Thus, for example, in one sequence the adolescents fish in the swamp. The sequence begins with close-ups of bodies, faces and machetes, while we hear people's voices, cicadas, the wind, birds, all at almost the same volume on different tracks. There is a delay before they begin to hack at the fish below the surface. As water shoots out of a tunnel, there is a cut to a long shot. Although the shot changes, the sound of the water overwhelms the scene and does not diminish with camera distance. Similarly, during a key scene that takes place in a dance hall, the spectator cannot hear the words spoken for the music. A fight there between the upper class José, who feels entitled to Isabel’s attention, and the latter’s boyfriend, who is enraged by José’s unconscious arrogance, takes place in a kind of dumb show. The men speak, but the music blots out the words.
It is filmic convention to make the voice primary by modulating ambient sound. Martel does the opposite. When noise overwhelms voice and any other sounds, as in the example above, there may be a realistic basis for the submersion of the dialogue. Most of the time, however, in Martel’s films, noise is not “backgrounded” for the sake of clarity, and the spectator often has to strain to hear the words spoken. At one point, Tali and her husband discuss Luchi’s problem tooth over the sound of welding. As with Luchi and Mecha, there is an aural motif associated with Tali: she is constantly straining to hear above the sounds of children’s shouting. The motif is at once symbolic and realistic: Tali is enveloped in the noise of motherhood and can hardly hear herself think. Monteagudo notes that in La ciénaga there are
“so many overlapped voices, rather than crossed dialogue you could talk about polyphony” (74).
Martel emphasizes noise with clarity and uniformity, since for her sounds are more revealing than words.
To return to the opening of the film, narratively the sequence sets up Mecha's class position and emotionally desperate situation. At the same time it juxtaposes the decaying bourgeoisie with an overgrown and encroaching natural environment, with the sounds of the natural world made to sound as close as the clinking glasses. “The harsh, naked quality of the sounds, accentuated by their startling loudness and by the lack of intermediate noise as filler” intensifies the sense that both the social and natural world are pervaded by hostility, as Lindley Hanlon notes of the same technique in Bresson (327). The visual claustrophobia of the framing is organically reproduced in the soundtrack where the natural world threatens to close in.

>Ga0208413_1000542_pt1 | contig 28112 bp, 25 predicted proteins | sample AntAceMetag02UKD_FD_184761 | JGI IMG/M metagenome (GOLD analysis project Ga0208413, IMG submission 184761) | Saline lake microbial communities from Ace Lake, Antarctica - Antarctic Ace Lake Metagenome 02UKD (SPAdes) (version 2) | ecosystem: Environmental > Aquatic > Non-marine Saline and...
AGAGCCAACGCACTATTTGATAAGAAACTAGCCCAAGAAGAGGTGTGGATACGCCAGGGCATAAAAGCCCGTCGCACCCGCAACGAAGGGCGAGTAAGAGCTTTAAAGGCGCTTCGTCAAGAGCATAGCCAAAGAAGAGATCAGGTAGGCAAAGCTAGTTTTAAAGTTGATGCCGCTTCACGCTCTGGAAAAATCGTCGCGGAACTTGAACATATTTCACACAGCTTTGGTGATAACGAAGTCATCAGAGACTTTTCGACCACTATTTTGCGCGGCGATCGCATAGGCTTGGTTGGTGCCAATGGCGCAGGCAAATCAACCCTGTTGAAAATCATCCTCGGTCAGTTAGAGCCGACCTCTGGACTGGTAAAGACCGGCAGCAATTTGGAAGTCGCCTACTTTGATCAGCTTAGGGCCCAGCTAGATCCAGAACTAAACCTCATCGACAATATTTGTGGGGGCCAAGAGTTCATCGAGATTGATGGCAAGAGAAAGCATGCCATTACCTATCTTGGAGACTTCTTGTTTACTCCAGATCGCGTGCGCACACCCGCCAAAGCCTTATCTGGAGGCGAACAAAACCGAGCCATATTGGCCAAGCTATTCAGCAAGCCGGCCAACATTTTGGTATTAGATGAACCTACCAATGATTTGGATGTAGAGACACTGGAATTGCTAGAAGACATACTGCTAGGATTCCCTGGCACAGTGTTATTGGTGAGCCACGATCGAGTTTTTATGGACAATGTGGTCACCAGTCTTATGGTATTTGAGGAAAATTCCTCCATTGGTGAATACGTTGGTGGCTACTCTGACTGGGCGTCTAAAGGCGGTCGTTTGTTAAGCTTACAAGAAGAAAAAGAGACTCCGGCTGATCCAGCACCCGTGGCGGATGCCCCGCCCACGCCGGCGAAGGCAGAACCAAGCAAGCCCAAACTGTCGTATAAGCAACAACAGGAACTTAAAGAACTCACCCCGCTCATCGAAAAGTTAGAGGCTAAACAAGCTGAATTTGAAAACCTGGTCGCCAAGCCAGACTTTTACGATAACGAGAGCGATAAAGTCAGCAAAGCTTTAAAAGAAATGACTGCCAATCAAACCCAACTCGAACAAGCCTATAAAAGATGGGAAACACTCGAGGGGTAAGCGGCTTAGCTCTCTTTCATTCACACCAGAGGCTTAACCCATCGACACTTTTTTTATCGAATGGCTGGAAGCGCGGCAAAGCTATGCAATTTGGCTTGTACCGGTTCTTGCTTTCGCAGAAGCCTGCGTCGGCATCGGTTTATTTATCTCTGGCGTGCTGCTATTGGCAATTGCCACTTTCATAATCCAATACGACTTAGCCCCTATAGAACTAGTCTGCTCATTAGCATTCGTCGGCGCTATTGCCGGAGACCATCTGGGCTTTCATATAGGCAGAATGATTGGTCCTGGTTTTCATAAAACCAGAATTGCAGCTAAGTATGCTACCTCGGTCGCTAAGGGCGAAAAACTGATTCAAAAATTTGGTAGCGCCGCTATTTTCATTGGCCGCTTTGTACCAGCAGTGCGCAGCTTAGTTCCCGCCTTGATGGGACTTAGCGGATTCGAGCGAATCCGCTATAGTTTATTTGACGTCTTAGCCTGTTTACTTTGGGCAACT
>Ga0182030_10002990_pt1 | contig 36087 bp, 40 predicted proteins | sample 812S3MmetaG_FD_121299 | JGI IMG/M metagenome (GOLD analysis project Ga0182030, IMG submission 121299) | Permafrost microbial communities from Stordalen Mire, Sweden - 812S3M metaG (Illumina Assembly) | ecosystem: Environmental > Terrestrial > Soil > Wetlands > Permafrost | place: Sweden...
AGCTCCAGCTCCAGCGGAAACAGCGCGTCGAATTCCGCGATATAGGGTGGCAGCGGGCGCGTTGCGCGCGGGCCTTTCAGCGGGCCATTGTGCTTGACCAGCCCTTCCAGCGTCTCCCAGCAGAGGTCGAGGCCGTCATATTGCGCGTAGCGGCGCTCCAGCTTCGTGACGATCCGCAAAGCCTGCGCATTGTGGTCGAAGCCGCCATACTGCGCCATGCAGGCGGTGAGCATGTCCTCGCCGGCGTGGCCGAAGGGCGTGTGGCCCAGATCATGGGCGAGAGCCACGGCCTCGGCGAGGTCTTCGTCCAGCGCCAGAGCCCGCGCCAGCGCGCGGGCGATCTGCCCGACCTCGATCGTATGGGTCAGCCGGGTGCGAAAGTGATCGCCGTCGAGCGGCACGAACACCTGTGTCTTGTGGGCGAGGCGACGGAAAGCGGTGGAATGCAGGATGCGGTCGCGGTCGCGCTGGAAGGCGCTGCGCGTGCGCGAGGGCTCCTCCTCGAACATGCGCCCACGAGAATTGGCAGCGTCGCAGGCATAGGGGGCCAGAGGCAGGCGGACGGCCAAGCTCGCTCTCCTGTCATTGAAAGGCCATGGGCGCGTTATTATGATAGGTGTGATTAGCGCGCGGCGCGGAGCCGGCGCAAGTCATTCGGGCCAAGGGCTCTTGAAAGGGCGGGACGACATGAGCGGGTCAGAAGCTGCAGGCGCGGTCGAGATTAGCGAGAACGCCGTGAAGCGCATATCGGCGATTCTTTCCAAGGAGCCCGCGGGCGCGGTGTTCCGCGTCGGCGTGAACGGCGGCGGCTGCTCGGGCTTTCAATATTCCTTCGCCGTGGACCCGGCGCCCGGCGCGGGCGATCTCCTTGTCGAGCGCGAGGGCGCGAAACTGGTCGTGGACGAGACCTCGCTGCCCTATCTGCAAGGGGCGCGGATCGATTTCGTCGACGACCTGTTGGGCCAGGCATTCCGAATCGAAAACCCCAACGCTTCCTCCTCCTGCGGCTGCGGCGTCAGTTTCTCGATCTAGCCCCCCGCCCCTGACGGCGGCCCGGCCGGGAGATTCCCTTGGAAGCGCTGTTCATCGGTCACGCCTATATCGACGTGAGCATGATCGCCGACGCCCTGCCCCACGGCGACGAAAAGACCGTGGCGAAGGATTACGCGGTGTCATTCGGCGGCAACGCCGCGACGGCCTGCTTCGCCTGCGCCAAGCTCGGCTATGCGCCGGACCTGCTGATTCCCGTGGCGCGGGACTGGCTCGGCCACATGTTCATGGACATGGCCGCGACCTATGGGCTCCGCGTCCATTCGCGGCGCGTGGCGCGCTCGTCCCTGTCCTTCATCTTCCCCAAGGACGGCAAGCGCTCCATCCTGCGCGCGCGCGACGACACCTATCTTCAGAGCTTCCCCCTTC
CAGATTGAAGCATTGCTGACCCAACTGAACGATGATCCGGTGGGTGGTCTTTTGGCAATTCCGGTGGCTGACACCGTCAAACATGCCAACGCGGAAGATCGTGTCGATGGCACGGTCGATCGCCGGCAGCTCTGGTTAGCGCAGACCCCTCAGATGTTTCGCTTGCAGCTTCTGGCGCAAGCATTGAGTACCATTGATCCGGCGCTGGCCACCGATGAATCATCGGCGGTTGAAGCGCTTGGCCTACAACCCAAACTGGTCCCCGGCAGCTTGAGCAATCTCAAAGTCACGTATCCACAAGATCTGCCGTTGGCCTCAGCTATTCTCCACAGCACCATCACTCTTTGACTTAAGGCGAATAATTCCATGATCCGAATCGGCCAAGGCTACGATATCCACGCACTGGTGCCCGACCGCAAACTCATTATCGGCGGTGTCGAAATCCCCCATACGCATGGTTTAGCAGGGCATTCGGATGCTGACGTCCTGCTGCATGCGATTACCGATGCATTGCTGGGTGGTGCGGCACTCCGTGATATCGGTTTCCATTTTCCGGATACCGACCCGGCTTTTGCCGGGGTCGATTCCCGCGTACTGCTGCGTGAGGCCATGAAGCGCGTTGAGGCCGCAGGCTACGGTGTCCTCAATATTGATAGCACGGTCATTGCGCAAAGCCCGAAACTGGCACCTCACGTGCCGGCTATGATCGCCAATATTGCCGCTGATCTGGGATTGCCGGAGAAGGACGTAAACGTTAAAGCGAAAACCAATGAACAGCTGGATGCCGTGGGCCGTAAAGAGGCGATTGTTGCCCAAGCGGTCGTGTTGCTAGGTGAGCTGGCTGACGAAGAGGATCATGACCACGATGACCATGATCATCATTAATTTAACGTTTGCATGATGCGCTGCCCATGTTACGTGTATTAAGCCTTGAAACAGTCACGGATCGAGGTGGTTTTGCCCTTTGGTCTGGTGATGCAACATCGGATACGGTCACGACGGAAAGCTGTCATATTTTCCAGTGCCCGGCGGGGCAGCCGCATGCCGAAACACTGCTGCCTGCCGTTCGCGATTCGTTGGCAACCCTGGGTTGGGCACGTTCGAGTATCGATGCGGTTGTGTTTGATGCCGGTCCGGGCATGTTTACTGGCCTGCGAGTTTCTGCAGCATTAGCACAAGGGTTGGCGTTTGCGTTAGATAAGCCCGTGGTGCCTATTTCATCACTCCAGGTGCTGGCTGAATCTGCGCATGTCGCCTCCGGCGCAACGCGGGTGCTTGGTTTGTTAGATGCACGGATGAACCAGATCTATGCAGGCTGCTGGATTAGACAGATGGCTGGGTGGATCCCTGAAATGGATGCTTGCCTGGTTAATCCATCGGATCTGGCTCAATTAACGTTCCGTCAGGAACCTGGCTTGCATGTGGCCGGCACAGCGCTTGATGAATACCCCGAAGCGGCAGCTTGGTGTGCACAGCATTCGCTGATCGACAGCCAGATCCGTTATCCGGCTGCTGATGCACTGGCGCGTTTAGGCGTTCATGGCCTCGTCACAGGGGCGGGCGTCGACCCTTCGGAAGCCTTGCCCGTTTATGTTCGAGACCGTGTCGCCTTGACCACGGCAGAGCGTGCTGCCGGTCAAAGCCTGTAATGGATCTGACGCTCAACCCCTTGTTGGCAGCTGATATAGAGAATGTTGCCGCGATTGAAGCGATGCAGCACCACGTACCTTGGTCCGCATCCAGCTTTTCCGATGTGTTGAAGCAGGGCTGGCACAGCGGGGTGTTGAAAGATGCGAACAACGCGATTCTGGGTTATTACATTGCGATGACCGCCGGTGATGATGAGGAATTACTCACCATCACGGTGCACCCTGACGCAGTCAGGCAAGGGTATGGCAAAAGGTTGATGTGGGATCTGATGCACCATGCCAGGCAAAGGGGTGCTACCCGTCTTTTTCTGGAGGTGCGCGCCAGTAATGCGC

Later in that sequence, as the boys run to see a cow mired and struggling in the swamp, the sounds of the woods are louder than their voices. Under the wash of the cicadas and the hum of the undergrowth, the mooing of the cow and the barking of the dogs are clearer and have less reverberation than the voices.
Again, Martel is playing with convention. In ordinary narrative cinema, sound without reverberation often functions to create intimacy, and thus close miking may be used to privilege narratively significant voices. As Rick Altman puts it, reverbless sound is
“a close-up sound, sound spoken by someone close to me, but it is also sound spoken toward me rather than way from me” (“Sound Space,” 61).
The intimate effect of close microphone placement, according to Altman, places viewers/listeners inside the “fabricated narrative.” Even though filmmakers currently have many means of creating this same effect of intimacy with digital and Dolby to “give a direct, close, and palpably physical to the voice” (Chion Voice, 166), Altman's point remains valid. Clarity of dialogue and intimacy of voice usually are the vehicles by which film spectators enter the story world.
Not so with Martel's films. In La ciénaga, the viewer has no such privileged audio access. Dialogue is not “sanctioned”; “the image displaces us incessantly.” But no verbal consistency “holds out its hand” as an “effective stabilizer” (Altman, 62). Within Martel’s narrative structure, noise remains impersonal and cannot address the spectator as speech can. What is more, the words spoken are often “emanation speech,” as I mentioned, and are rendered in a sense as noise. Thus the narrative creates an effect of “inside” and “outside” at the same time; the spectator is both immersed and excluded. The pattern of identification is not as direct as it usually is in art cinema nor as encompassing as it is in Hollywood movies. When our up-close observer stance gets pierced in the end, the emotional impact is unexpected.
As I demonstrated with regards to the opening sequence, noise takes the place of music throughout La ciénaga. It’s worth pointing out that the film is lacks non-diegetic music. Music, however, would have a far greater fluidity than sound effects “which tend to remain diegetic” (Gorbman, 22). The noise is part of and not a commentary on the diegesis or filmic story world. While noise holds the spectator to the story world as music does (though through an engagement more sensual than emotional), it never points outside that world. In contrast, music, especially use of pre-existing pieces, “adds value” in part by calling up the spectator’s associations and emotional memory of a particular piece. Narrative has a different relation to noise, which has no existence outside the filmic world. To put it simply, the spectator might enjoy the music for its own sake (and make a mental note to seek out the soundtrack); but she will not get “lost” in noise in quite the same way.
Through a contradictory but effective combination of tactile sound effects and speech that seems indifferent to the spectator, Martel traps the spectator in physical space, but she also allows for emotional and intellectual distance as we observe the minutia of every life. Like her colleagues from the New Argentine Cinema, she engages with current reality in a commitment to the everyday, ordinary lives that unfold in the shadow of political and economic crisis. As Tamara Falicov points out: